My book on liposuction published in 1987 contains the first descriptions of the methods for obtaining the fat which will later be used as an autograft. There we outlined the different ways of harvesting the fat graft and the various injection techniques we use. As in facial cosmetic surgery, this new method of injecting fat with needles and syringes is becoming so popular that it is now has a name of its own: sharp-needle intradermal fat, or SNIF. The technique was already described in Chapter XV of our book on liposuction published in 1987.
Our current technique is divided into three stages. First, we perform liposuction in depth, with a 4mm cannula. We then perform superficial liposculpture with a 3mm cannula in the subdermal plane to allow the skin to adapt and to improve the cellulitis, and then join the different areas by detachment of subdermal remodeling to make the subcutaneous scarring uniform and to allow it to act as an internal binder, lifting the tissues due to the scar retraction.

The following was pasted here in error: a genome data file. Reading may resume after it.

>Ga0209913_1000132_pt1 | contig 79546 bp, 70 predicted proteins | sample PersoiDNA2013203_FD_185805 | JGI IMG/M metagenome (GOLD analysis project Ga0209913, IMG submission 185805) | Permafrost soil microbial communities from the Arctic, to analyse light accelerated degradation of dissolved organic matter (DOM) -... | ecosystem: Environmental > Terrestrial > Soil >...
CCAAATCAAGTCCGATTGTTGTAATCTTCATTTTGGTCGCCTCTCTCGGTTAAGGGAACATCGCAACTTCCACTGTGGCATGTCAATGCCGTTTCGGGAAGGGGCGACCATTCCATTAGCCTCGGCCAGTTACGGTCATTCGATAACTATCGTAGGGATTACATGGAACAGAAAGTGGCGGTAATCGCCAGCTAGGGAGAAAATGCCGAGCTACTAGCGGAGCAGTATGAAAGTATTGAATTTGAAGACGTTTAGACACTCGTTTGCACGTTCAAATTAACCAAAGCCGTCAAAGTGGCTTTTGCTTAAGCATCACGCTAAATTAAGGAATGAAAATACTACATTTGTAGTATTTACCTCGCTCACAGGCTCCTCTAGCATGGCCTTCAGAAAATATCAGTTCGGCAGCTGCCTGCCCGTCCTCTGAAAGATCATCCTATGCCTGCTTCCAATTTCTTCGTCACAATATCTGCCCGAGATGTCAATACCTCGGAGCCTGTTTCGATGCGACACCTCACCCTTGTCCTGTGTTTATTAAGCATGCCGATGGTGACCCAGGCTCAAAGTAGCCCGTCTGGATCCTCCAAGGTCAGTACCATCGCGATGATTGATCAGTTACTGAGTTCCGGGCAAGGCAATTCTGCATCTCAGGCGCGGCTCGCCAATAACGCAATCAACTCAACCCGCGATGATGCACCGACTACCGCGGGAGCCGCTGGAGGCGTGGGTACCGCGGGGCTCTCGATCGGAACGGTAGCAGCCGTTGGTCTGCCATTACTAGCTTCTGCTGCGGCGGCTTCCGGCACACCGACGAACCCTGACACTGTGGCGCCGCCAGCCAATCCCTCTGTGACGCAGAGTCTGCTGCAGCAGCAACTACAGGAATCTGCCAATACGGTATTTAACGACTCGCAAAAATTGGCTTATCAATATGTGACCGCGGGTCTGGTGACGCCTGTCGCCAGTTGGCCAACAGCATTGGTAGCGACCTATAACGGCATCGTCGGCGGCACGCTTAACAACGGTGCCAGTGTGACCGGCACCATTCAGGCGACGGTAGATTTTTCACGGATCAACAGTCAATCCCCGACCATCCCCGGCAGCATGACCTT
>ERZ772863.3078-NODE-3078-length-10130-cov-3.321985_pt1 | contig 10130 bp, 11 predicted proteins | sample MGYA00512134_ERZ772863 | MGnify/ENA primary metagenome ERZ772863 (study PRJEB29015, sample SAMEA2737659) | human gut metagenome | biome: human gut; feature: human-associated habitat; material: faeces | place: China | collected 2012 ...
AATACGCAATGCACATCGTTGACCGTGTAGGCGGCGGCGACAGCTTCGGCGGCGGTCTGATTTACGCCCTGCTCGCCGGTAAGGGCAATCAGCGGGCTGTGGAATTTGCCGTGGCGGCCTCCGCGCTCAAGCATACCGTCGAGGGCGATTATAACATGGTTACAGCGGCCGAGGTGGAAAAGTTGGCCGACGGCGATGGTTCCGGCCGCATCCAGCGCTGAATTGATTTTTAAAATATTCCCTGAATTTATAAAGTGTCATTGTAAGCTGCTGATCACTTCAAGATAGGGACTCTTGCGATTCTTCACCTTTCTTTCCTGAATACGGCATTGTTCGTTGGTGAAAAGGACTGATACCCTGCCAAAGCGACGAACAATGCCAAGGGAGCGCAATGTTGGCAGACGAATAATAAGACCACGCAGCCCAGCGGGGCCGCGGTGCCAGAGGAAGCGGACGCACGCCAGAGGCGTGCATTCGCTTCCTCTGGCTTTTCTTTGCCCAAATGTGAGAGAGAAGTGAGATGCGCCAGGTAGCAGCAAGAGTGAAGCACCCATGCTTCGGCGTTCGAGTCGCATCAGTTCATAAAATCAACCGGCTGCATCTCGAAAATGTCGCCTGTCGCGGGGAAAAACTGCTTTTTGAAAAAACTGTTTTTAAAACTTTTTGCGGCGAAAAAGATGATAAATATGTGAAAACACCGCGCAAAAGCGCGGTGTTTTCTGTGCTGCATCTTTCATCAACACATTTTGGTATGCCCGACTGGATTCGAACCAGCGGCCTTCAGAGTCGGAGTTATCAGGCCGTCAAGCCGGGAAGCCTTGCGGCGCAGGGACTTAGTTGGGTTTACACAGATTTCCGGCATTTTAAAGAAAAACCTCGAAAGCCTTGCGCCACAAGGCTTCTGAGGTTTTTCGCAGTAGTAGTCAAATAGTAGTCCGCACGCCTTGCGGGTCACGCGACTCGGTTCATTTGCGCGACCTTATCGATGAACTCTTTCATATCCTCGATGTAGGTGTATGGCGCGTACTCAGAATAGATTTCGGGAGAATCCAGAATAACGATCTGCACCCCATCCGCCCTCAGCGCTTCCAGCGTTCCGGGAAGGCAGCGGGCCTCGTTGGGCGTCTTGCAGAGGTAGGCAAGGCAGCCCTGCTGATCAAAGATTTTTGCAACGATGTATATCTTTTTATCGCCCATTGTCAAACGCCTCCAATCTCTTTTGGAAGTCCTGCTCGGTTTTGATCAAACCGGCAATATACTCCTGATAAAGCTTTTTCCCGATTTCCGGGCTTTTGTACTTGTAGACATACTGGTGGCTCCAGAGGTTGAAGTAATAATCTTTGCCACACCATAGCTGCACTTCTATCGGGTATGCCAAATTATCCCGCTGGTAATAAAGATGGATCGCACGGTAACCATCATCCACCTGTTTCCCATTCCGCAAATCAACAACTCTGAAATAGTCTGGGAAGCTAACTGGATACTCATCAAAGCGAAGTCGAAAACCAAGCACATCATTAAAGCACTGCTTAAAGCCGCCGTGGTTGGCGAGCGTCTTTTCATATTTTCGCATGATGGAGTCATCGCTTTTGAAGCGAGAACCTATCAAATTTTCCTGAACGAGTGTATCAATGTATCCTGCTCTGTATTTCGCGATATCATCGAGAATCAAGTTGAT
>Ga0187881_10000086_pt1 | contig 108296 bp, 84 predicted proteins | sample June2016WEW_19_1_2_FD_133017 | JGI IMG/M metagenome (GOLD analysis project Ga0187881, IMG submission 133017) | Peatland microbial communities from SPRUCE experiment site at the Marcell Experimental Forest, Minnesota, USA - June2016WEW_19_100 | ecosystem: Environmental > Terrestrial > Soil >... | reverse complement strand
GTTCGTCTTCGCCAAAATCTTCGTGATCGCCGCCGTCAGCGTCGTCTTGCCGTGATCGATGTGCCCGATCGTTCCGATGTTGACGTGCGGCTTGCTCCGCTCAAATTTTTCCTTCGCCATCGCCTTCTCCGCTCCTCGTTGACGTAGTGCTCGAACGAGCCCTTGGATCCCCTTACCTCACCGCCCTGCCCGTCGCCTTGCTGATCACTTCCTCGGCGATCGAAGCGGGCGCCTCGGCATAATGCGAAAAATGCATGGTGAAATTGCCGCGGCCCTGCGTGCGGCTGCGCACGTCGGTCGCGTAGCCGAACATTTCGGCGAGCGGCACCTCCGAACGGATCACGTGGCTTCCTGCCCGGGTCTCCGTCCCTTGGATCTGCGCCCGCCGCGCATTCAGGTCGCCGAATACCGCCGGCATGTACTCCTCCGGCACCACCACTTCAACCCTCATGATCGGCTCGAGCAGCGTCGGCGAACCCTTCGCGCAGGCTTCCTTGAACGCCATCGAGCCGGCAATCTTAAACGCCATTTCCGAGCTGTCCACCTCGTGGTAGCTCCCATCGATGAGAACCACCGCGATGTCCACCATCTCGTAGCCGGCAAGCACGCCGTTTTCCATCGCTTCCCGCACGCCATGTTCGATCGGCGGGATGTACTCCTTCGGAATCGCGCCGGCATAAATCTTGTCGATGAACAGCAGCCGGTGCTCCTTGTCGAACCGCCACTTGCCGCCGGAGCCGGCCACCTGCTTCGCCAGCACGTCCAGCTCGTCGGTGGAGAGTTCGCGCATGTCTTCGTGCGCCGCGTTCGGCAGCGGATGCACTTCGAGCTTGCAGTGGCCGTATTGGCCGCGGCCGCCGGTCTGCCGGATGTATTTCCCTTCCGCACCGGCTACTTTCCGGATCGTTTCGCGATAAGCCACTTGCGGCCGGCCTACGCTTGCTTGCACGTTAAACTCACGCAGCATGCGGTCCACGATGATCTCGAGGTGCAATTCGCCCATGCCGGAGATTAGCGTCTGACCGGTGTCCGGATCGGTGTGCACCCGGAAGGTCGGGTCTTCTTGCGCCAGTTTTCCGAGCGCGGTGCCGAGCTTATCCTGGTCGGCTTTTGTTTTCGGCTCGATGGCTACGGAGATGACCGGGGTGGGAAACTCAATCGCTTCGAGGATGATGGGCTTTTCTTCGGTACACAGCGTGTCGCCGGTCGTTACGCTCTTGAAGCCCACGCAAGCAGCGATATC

In liposculpture, the fat is aspirated just beneath the skin using very thin cannulas, crossing the tunnels and leaving very small scars. With this technique we are able to remodel, shape and “sculpt” the fat and any excess fat can be removed. The advantage of the technique is that performing the suction in a superficial plane leaves the skin thin and detached, which allows better retraction. This remodeling is performed in highly localized areas like the hip and the inside of the thigh or the knee.
In the postoperative period, the patient wears a compressive garment and can resume normal life with minimal discomfort after two or three days.